"But [Hadley] Freeman is eager to dispel the idea that anorexia is simply about the desire to be thin. Instead, she says, the goal..."

"... is to look ill, like a skeleton. It’s about courting death. Among psychiatric illnesses, anorexia is among the deadliest.... 'Anorexia is a way of telling people you’re unhappy without saying it because saying it looks entitled,' Freeman told me. 'It’s a highly visible outward expression of saying something is very wrong here.'... Nearly three in five teenage girls reported feeling 'persistent sadness' in 2021, according to the Centers for Disease Control and Prevention, the highest ratio in a decade. Whichever susceptibilities they are born into and whatever pain they’re feeling in the world, girls clearly seem to be taking it out on themselves. We need to ask very seriously why."

Writes Pamela Paul in "Girls Are Taking Their Pain Out on Themselves" (NYT)(discussing Hadley Freeman's memoir, "Good Girls: A Study and Story of Anorexia").

Sword given.


Trump does Instagram.

That's today's offering. This is yesterday's:

"... people are romanticising their lives by editing them like Wes Anderson and it’s honestly so creative and wholesome."

"SpaceX’s Starship rocket exploded above the Gulf of Mexico on Thursday, minutes after lifting off from a launchpad in South Texas."

"The spacecraft failed to reach orbit, but it was not a fatal failure."

The NYT reports.

 I guess "fatal failure" is a term I fail (but not fatally) to understand.


AND: Supposedly, any success after liftoff was just "icing on the cake":

"One way of thinking about work is that it gives workers two rewards: the familiar one, pay; and a less familiar one, meaning and community."

"A person who works exclusively for pay treats themselves as an asset rather than a person, and devotes much of their adult life to extracting income from this asset – that’s an alienating way to live, which can make a person wealthy but not well."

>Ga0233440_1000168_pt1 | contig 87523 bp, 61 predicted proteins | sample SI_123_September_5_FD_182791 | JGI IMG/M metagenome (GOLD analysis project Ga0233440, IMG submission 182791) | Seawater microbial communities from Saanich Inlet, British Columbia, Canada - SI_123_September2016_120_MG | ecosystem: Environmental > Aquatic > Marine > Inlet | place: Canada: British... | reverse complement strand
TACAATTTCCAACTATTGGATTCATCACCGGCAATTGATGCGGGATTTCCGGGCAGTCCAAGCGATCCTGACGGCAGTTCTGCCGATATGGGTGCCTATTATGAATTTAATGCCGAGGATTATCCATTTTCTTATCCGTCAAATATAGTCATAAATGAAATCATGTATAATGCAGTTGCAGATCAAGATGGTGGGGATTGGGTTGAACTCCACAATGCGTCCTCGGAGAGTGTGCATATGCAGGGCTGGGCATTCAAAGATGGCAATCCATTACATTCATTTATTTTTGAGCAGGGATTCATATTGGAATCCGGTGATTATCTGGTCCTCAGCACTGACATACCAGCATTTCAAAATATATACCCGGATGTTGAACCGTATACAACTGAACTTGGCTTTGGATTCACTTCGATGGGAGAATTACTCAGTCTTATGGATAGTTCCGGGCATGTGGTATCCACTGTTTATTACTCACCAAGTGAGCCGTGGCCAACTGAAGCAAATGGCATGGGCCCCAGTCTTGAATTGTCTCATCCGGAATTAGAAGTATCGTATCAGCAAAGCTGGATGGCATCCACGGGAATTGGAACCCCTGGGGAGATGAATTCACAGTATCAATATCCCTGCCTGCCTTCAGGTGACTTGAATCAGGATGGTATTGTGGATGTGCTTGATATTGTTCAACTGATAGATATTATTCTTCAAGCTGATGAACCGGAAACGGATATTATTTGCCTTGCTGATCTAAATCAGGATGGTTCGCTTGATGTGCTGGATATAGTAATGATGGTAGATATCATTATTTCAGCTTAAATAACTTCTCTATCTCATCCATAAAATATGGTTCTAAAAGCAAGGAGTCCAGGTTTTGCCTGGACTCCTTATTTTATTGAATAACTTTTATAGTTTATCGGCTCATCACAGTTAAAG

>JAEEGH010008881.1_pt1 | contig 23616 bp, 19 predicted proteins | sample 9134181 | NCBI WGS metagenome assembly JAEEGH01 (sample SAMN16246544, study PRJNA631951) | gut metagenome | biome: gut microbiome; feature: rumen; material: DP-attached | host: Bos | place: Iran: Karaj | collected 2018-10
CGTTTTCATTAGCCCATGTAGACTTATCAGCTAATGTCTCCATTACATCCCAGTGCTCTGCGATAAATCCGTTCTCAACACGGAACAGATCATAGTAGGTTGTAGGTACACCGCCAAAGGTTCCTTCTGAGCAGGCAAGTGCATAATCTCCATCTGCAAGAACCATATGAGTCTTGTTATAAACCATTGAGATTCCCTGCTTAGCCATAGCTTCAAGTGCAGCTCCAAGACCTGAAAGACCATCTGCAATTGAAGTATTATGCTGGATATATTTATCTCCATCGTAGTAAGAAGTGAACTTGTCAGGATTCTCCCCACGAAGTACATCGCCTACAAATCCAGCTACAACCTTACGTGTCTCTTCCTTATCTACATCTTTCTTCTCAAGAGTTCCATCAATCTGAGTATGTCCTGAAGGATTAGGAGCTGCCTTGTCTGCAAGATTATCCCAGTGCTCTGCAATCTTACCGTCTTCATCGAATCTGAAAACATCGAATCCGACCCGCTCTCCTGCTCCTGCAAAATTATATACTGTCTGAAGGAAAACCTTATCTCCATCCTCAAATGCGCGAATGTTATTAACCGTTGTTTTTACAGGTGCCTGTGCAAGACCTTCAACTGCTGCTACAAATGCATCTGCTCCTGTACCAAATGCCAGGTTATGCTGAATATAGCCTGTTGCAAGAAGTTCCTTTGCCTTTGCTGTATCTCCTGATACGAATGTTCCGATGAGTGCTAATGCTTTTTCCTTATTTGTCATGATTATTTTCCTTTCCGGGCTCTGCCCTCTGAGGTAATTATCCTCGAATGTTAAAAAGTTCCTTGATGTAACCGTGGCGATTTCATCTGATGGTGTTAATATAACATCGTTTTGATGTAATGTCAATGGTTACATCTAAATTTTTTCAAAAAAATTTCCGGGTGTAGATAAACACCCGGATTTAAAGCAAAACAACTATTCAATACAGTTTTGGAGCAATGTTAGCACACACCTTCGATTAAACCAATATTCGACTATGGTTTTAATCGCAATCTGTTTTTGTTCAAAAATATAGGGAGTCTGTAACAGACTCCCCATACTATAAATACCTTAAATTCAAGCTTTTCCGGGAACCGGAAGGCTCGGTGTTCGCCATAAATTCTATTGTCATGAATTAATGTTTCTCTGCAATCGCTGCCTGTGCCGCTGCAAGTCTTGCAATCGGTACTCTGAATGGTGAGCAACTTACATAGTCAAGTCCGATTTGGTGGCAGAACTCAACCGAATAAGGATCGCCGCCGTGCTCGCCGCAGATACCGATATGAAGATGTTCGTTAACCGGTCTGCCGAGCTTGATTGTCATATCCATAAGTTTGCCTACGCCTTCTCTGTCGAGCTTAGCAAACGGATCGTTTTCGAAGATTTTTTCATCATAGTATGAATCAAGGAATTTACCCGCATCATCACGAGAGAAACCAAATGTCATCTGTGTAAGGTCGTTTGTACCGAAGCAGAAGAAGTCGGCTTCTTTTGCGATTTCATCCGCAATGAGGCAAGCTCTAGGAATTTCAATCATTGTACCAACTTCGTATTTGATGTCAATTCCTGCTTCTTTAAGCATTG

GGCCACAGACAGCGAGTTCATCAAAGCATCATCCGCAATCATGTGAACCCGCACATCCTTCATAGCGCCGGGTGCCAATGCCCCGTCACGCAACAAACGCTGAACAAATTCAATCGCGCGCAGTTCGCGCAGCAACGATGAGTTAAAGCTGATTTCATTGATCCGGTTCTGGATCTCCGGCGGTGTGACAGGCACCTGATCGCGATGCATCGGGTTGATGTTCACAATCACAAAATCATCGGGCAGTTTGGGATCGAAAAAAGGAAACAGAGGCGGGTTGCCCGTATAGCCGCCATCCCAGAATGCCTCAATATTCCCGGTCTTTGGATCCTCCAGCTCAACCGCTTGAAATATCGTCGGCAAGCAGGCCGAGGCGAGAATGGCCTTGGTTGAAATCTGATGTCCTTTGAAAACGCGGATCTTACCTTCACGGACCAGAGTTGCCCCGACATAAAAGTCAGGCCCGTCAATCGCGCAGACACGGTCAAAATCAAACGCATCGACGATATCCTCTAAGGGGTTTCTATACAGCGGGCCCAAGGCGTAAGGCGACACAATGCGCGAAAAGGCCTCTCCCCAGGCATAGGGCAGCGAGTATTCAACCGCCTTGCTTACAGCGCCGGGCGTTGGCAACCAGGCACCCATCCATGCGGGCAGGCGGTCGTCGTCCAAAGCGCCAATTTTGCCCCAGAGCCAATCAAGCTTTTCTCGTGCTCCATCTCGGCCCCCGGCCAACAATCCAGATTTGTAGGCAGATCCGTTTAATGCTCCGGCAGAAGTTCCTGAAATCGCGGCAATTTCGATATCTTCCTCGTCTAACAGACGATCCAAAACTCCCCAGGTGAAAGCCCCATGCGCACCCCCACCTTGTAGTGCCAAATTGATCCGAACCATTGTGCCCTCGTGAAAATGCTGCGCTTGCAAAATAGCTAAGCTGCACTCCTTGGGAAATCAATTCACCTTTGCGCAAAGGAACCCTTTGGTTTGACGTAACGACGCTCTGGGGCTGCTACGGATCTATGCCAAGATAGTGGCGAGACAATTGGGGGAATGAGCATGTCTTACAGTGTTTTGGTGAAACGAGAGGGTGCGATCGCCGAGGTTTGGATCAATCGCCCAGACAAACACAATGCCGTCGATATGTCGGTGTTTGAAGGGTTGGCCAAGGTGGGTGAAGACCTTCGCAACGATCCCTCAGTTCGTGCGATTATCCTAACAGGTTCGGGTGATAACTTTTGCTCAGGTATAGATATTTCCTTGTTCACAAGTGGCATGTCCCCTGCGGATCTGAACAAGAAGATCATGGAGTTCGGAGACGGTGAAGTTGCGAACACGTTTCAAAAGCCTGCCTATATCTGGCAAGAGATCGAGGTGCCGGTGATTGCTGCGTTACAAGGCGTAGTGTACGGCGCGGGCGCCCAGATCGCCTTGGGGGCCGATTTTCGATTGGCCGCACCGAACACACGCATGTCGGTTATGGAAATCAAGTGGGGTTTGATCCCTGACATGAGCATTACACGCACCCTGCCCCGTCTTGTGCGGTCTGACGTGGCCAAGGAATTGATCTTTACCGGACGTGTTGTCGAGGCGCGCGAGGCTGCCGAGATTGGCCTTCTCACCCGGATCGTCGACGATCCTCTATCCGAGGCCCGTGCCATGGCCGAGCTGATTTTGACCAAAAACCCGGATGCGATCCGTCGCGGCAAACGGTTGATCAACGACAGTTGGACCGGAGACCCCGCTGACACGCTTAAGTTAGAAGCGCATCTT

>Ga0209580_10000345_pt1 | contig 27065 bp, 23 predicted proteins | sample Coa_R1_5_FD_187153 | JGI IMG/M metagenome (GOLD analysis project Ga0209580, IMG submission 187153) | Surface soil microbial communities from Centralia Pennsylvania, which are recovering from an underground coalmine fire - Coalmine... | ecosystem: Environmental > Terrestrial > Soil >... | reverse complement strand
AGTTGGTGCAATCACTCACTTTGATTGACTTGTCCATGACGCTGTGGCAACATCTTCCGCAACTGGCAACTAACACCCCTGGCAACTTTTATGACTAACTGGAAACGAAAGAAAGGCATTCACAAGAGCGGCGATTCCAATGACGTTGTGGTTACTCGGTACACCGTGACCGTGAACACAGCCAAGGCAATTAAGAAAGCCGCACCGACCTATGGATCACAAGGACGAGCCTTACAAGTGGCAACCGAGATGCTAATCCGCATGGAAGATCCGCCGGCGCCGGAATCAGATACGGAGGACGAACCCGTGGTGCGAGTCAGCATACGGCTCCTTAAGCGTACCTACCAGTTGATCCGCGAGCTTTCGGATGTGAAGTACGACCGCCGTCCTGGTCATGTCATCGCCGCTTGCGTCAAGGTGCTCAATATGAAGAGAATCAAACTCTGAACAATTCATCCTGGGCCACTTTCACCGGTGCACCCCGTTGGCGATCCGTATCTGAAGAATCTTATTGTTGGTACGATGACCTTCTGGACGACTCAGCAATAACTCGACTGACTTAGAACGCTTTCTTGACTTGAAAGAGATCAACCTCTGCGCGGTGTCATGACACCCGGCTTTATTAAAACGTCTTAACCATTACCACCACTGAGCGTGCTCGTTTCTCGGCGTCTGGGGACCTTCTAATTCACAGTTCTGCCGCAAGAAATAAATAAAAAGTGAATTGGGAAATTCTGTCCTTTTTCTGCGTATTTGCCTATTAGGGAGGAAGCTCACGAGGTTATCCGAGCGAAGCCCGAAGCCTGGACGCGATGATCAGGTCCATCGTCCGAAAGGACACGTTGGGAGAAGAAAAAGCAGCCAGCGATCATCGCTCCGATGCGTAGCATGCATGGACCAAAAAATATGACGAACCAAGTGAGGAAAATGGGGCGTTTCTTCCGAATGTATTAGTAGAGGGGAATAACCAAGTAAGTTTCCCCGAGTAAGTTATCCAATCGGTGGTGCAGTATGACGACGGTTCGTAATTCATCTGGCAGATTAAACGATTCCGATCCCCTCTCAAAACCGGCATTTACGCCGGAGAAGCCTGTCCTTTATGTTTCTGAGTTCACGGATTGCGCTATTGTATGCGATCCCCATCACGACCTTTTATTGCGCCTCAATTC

Said Daniel Markovits, lawprof and author of "The Meritocracy Trap," quoted in "Hustle culture: Is this the end of rise-and-grind?" (BBC).

Do you/did you work for "meaning and community"? What percentage of the compensation for your work is/was pay/meaning/community? It could be 100/0/0 or 33/33/33 or 50/10/40. You get the idea. Seriously, I would like to know. Do you feel you need to put 100% on pay or risk getting underpaid? Are you some sort of people person who'd put nearly all the percentage points in the third box? And what about me? I've got the middle box — "meaning" — completely overloaded. What's the... meaning of that?

(I know I'm seeing 3 things where Markovits says there are 2. I accepted his categories, but I think meaning and community are clearly 2 different things.)

"Even when our clothes wore thin, ripped or got stained, my mother would convert them into quilts, cutting tiny geometric shapes..."

"... stacking them, grouped by color and kind, into miniature towers, like sleeves of saltines with the packaging removed. It was in that poverty that I first saw how beauty and pride of appearance were used as ways of conveying dignity in a world intent on divesting you of it.... I have become consumed with the idea of freedom, with running toward it, with embracing it. I want freedom in all things: thinking, working, loving and living. That’s one reason I look forward to becoming one of those men with the quirky suspenders, bow ties and orange socks. I’ve often been delighted by how older men lean into sartorial whimsy.... They return to that magic that we all enjoyed as children.... So I bide my time‌‌, but if the years are kind and life allows, I want one day to be the old man with the orange socks."

Writes Charles M. Blow in "I Want to Be the Old Man With the Orange Socks" (NYT). 

It made me think of that excessively popular poem that begins "When I am an old woman I shall wear purple/With a red hat which doesn’t go, and doesn’t suit me." Full text of poem and story behind it here

"I Want to Be the Old Man With the Orange Socks" is so close to When I am an old man I shall wear orange socks

"I love to see a beautifully stereotyped man and woman—a beautiful prince-and-princess waltz—but not because we’re forced to..."

"... but because a couple thought it was beautiful and wanted to make it their own. But I always felt that was imposed on us, which, for me, never felt authentic. And I don’t think I’m the only one thinking that.... It’s just nice to explore something that exists in me but I had never explored on the ice before."

Said Gabriella Papadakis, a female ice dancer who wants to be able to skate with another woman, quoted in "The Once Unthinkable Revolution Coming to Figure Skating Is the sport ready? Some of its biggest stars think so" (Slate).

My first reaction to this was that women will lose out, because males will physically dominate. But that might not be true, considering the supply and demand problem in ice dancing: